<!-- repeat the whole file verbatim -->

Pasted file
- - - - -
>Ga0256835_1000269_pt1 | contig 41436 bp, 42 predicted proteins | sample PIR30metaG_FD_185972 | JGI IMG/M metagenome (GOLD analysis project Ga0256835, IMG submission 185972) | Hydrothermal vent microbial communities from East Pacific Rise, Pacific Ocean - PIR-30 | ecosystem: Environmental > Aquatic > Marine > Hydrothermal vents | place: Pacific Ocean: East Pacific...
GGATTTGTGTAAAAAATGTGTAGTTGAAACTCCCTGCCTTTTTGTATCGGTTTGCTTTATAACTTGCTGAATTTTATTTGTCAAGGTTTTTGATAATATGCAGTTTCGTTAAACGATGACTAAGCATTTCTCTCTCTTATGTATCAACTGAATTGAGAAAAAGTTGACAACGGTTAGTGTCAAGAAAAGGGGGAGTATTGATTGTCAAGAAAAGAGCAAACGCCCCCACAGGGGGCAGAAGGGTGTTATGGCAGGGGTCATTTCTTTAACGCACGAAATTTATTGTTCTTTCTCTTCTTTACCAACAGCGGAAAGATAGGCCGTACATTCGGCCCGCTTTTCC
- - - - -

>Ga0256835_1000269_pt1 | contig 41436 bp, 42 predicted proteins | sample PIR30metaG_FD_185972 | JGI IMG/M metagenome (GOLD analysis project Ga0256835, IMG submission 185972) | Hydrothermal vent microbial communities from East Pacific Rise, Pacific Ocean - PIR-30 | ecosystem: Environmental > Aquatic > Marine > Hydrothermal vents | place: Pacific Ocean: East Pacific...
GGATTTGTGTAAAAAATGTGTAGTTGAAACTCCCTGCCTTTTTGTATCGGTTTGCTTTATAACTTGCTGAATTTTATTTGTCAAGGTTTTTGATAATATGCAGTTTCGTTAAACGATGACTAAGCATTTCTCTCTCTTATGTATCAACTGAATTGAGAAAAAGTTGACAACGGTTAGTGTCAAGAAAAGGGGGAGTATTGATTGTCAAGAAAAGAGCAAACGCCCCCACAGGGGGCAGAAGGGTGTTATGGCAGGGGTCATTTCTTTAACGCACGAAATTTATTGTTCTTTCTCTTCTTTACCAACAGCGGAAAGATAGGCCGTACATTCGGCCCGCTTTTCC